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  1. Default Fixed Ratio Money Management & Techniques to find Optimum Delta

    As a rule I use a Fixed Ratio money management but I have never really felt I have had a good handle on the optimum delta value. How have others dealt with this?
    What I have used for a long time is a spreadsheet that works as follows:

    In column A: put consecutive numbers going down to represent the progression of increasing lots as you advance.
    In B: put the starting account equity in the first cell, then calculate the different fixed ratio levels needed to reach the increasing lots in column A,[(number contracts^2 - number of contracts)/2*delta] . Best to use a blank cell somewhere to put the delta value so that you can adjust it later.
    In C: put the margin cost of owning the lots in A
    In D: subtract C(Margin Cost) from B (Equity)
    In E: put the maximum draw-down (conservative) per lot times A(number of lots)
    In F: subtract E(draw-down) from D(Equity - Margin Cost)
    20 or so rows should be enough. Adjust the delta to find one that doesn't cause any number in F to turn negative. The smallest of these is the delta to use (assuming that your draw-down is reasonable).

    Would be interested to hear of any insights and experience others have had over time with their money management techniques and how fixed ratio may be improved upon.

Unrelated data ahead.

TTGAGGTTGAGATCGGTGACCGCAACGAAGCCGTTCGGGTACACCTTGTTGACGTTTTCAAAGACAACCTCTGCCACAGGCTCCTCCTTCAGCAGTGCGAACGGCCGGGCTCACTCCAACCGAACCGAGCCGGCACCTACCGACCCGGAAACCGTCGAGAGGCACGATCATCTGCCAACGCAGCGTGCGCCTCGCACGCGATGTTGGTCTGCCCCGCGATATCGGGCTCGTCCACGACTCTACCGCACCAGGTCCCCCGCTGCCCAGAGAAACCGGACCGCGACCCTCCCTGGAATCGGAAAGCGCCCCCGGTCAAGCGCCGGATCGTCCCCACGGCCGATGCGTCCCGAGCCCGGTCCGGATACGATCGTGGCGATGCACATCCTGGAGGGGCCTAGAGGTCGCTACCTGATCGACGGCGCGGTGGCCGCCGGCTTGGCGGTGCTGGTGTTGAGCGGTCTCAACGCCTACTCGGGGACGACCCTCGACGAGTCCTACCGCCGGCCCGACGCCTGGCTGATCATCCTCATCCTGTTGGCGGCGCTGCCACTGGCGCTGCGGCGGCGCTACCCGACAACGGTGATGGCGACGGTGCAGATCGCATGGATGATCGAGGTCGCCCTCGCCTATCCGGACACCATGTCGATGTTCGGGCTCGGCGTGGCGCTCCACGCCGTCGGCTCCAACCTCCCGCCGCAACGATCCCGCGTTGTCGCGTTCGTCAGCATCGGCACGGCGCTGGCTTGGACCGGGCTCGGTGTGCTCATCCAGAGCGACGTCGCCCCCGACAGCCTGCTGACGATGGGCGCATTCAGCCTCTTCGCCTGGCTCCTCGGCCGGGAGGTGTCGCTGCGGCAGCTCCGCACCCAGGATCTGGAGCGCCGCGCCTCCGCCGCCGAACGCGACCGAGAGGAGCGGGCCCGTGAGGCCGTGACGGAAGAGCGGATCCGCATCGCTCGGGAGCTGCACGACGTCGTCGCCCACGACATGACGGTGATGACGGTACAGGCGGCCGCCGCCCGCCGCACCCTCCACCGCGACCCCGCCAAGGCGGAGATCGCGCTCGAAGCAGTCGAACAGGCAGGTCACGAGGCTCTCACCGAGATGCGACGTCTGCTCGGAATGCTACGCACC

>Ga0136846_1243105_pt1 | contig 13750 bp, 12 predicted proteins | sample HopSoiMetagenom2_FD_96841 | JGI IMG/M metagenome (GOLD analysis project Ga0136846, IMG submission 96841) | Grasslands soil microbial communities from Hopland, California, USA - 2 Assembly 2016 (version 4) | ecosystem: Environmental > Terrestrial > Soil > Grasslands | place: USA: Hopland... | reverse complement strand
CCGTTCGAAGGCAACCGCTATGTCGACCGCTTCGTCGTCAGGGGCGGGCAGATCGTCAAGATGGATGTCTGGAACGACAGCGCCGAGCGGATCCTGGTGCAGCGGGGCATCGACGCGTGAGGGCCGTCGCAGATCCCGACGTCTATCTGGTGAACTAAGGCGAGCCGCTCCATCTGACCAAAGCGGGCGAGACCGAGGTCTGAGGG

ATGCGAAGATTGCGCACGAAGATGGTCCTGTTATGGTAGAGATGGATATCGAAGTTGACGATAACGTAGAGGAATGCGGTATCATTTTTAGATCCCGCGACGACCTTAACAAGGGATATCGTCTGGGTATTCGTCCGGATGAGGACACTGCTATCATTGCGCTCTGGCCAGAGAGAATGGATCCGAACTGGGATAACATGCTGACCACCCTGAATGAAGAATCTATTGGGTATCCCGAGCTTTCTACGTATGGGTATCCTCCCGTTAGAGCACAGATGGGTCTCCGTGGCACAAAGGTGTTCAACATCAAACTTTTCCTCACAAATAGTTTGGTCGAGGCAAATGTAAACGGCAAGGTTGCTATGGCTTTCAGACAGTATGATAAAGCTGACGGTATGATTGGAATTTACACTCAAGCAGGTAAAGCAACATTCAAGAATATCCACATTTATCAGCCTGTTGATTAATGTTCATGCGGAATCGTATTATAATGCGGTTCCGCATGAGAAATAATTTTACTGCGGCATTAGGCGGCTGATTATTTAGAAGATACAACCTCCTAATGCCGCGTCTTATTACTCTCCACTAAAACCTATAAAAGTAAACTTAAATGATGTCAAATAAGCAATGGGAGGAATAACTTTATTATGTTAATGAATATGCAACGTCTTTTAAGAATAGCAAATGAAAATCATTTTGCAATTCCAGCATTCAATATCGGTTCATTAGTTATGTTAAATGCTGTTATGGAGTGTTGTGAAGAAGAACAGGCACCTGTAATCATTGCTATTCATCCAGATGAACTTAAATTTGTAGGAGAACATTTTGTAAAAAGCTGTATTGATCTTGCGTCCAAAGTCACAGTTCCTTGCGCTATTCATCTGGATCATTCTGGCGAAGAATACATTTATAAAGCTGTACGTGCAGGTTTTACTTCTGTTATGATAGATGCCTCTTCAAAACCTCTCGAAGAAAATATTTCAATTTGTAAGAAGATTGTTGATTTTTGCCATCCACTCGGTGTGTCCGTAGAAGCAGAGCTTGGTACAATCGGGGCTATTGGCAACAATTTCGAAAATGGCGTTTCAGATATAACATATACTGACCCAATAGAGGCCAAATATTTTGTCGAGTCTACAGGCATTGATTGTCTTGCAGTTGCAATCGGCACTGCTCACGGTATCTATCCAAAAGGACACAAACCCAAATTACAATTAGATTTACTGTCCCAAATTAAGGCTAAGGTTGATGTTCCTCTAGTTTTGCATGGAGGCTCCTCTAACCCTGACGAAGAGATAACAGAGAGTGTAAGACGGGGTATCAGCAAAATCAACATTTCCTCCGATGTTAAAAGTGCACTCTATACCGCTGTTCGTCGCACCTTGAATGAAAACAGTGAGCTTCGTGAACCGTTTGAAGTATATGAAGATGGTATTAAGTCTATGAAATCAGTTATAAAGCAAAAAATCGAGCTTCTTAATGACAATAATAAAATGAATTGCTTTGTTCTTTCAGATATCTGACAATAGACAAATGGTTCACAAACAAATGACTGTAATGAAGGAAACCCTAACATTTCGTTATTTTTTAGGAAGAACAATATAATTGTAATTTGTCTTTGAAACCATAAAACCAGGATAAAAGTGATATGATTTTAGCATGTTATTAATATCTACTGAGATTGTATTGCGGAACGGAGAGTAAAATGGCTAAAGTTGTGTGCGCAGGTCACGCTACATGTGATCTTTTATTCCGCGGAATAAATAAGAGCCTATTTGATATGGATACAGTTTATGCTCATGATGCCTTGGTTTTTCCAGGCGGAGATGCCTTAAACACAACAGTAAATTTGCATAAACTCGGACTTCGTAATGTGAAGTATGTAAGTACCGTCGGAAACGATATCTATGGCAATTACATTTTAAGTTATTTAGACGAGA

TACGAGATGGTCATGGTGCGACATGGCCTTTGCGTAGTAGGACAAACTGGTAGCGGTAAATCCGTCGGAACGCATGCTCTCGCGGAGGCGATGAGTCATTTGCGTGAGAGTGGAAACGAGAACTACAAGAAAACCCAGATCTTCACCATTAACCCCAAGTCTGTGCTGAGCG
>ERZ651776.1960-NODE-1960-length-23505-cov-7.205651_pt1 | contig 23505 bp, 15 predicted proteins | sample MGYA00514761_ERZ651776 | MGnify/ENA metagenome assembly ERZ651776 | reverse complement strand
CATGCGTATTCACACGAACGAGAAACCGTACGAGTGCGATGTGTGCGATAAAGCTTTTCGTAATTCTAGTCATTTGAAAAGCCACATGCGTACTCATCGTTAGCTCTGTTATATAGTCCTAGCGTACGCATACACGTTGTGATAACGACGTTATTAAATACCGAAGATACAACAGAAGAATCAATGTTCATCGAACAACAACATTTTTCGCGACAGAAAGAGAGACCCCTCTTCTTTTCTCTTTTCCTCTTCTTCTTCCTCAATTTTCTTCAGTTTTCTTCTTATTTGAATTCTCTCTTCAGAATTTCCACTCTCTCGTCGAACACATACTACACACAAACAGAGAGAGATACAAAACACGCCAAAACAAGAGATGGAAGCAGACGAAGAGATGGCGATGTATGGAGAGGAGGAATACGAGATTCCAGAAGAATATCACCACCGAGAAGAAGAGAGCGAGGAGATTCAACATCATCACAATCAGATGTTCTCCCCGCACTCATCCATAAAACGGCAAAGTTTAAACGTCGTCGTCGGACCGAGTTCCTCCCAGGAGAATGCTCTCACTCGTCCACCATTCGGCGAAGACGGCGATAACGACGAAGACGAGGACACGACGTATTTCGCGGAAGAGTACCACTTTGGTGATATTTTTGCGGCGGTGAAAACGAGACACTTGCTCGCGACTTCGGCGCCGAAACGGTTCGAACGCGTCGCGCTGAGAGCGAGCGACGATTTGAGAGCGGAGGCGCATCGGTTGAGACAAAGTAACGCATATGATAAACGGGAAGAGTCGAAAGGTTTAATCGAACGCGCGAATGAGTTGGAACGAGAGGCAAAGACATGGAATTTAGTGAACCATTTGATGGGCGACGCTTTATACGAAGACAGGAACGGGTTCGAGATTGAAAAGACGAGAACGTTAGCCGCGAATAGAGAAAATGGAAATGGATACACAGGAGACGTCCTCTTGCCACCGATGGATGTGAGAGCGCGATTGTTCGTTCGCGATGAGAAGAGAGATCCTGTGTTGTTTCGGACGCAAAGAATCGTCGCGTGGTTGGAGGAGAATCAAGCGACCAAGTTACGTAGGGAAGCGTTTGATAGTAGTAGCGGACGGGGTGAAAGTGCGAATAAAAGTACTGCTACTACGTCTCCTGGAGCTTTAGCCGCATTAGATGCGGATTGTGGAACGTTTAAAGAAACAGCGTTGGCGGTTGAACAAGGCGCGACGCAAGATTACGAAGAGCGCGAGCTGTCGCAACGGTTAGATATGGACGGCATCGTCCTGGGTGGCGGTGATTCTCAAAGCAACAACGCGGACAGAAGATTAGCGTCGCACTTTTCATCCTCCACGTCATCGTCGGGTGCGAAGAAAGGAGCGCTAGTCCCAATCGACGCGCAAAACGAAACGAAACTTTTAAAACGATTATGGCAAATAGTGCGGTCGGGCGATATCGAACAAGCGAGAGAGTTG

2. Default

    twalker, Not sure if any of my comments below will be useful.

    The calculation automatically assumes a maximum gearing (delta) level for the amount of money called equity.

    This could cause problems if the total geared position size got so large v. portfolio size that given a catastrophe it could do serious financial damage so I monitor this to constrain the open market position size if necessary.

    I also play with all the variables to see what I’m happy with and how they inter-relate. The variables are draw down, gearing/(delta), equity, risk (ie a defined stop loss for the strategy), total open market position size, and lastly projected return.

    As to improve on the methodology the only thing I’m aware of is to eliminate ‘drag’. However, eliminating this tends to increase risk, or reduce potential. (‘drag’ = If you loose 10% you need to make more than 10% to get back where you started). I note the Goldline Trading System results posted on their web site used such a ‘drag’ eliminating system. The bet size did not fall when loosing. You’re therefore betting on never having more that x number of losers.

  3. Default

    That could certainly have very nasty consequences. I have actually found that if anything it is better to drop the gearing faster than you grow it.
    Thanks for your comments I will think about them and revert.
    One of the key things I have changed in the last year is to stop in and out of the strategy based on draw-down. I used to just use my intuition for this which generally had serious draw-down consequences. Quantifying when to stop and restart a particular strategy is something I am putting a lot of effort into.

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    Sounds like you're using the Richard Dennis technique. In the interview in TA of S&C he talks about picking the system for the particular market enviroment he invisages going forward.

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    He is the Archangel of Fixed Ratio and he talks extensively about the pros and cons of applying different methods.
    The answer however is still Delta = 50% of max drawdown! Or 75% if you are really aggressive - and have cojones of steel.



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